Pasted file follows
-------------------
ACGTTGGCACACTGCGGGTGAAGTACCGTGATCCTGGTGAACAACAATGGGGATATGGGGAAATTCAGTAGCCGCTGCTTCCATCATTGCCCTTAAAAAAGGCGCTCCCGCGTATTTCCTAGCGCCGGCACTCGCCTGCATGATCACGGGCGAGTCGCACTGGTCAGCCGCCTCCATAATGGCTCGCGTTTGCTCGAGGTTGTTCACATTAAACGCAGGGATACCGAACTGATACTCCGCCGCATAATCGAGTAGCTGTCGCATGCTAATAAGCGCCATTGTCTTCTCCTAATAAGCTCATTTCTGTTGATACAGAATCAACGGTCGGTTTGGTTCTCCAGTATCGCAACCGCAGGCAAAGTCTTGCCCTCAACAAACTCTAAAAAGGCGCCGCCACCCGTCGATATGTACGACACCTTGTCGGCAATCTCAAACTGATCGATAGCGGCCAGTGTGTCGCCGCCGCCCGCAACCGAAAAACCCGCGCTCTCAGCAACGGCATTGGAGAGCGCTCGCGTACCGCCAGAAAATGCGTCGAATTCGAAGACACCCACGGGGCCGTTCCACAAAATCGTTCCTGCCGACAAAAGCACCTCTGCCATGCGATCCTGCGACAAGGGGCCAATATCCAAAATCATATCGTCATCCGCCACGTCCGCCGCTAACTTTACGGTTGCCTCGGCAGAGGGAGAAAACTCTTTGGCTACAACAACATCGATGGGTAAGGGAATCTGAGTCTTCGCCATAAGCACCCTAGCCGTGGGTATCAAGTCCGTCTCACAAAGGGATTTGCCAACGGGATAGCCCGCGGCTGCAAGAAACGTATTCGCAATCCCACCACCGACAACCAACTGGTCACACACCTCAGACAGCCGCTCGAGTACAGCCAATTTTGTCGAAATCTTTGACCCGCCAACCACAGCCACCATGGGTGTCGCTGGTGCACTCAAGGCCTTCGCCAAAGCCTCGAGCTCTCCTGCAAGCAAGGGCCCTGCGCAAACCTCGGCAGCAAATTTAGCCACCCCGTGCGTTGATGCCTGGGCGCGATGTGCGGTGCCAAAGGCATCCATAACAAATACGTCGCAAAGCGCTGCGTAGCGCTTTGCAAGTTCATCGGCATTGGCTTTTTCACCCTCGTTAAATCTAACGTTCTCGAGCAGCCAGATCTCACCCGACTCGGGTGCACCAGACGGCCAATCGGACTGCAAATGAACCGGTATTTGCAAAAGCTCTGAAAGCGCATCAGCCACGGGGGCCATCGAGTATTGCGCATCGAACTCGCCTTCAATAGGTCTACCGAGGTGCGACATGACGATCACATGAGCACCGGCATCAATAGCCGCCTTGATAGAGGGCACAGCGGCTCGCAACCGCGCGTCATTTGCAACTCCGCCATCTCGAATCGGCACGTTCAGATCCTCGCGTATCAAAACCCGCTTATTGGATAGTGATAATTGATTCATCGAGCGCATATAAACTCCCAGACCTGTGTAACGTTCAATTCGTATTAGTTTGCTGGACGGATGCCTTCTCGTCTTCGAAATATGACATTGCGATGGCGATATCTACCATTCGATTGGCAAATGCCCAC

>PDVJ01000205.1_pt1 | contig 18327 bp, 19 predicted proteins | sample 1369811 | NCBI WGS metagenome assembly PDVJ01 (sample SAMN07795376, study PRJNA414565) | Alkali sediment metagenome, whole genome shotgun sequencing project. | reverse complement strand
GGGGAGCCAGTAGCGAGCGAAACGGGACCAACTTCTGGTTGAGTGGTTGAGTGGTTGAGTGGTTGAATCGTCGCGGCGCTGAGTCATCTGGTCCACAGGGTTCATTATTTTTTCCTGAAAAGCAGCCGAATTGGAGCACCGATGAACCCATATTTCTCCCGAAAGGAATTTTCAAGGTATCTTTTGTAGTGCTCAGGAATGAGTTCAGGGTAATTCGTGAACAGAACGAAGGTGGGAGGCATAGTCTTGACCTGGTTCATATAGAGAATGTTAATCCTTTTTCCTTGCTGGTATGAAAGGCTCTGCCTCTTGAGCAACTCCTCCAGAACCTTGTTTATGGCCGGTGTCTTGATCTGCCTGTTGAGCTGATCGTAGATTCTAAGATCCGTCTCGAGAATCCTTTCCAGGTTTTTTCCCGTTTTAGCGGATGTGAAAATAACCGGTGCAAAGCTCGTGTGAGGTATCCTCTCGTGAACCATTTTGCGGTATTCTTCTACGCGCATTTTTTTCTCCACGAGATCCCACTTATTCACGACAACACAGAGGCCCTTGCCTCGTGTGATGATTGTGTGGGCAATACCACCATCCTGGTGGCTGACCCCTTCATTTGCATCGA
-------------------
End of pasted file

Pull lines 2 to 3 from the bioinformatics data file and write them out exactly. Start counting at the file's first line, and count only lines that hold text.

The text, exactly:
>PDVJ01000205.1_pt1 | contig 18327 bp, 19 predicted proteins | sample 1369811 | NCBI WGS metagenome assembly PDVJ01 (sample SAMN07795376, study PRJNA414565) | Alkali sediment metagenome, whole genome shotgun sequencing project. | reverse complement strand
GGGGAGCCAGTAGCGAGCGAAACGGGACCAACTTCTGGTTGAGTGGTTGAGTGGTTGAGTGGTTGAATCGTCGCGGCGCTGAGTCATCTGGTCCACAGGGTTCATTATTTTTTCCTGAAAAGCAGCCGAATTGGAGCACCGATGAACCCATATTTCTCCCGAAAGGAATTTTCAAGGTATCTTTTGTAGTGCTCAGGAATGAGTTCAGGGTAATTCGTGAACAGAACGAAGGTGGGAGGCATAGTCTTGACCTGGTTCATATAGAGAATGTTAATCCTTTTTCCTTGCTGGTATGAAAGGCTCTGCCTCTTGAGCAACTCCTCCAGAACCTTGTTTATGGCCGGTGTCTTGATCTGCCTGTTGAGCTGATCGTAGATTCTAAGATCCGTCTCGAGAATCCTTTCCAGGTTTTTTCCCGTTTTAGCGGATGTGAAAATAACCGGTGCAAAGCTCGTGTGAGGTATCCTCTCGTGAACCATTTTGCGGTATTCTTCTACGCGCATTTTTTTCTCCACGAGATCCCACTTATTCACGACAACACAGAGGCCCTTGCCTCGTGTGATGATTGTGTGGGCAATACCACCATCCTGGTGGCTGACCCCTTCATTTGCATCGA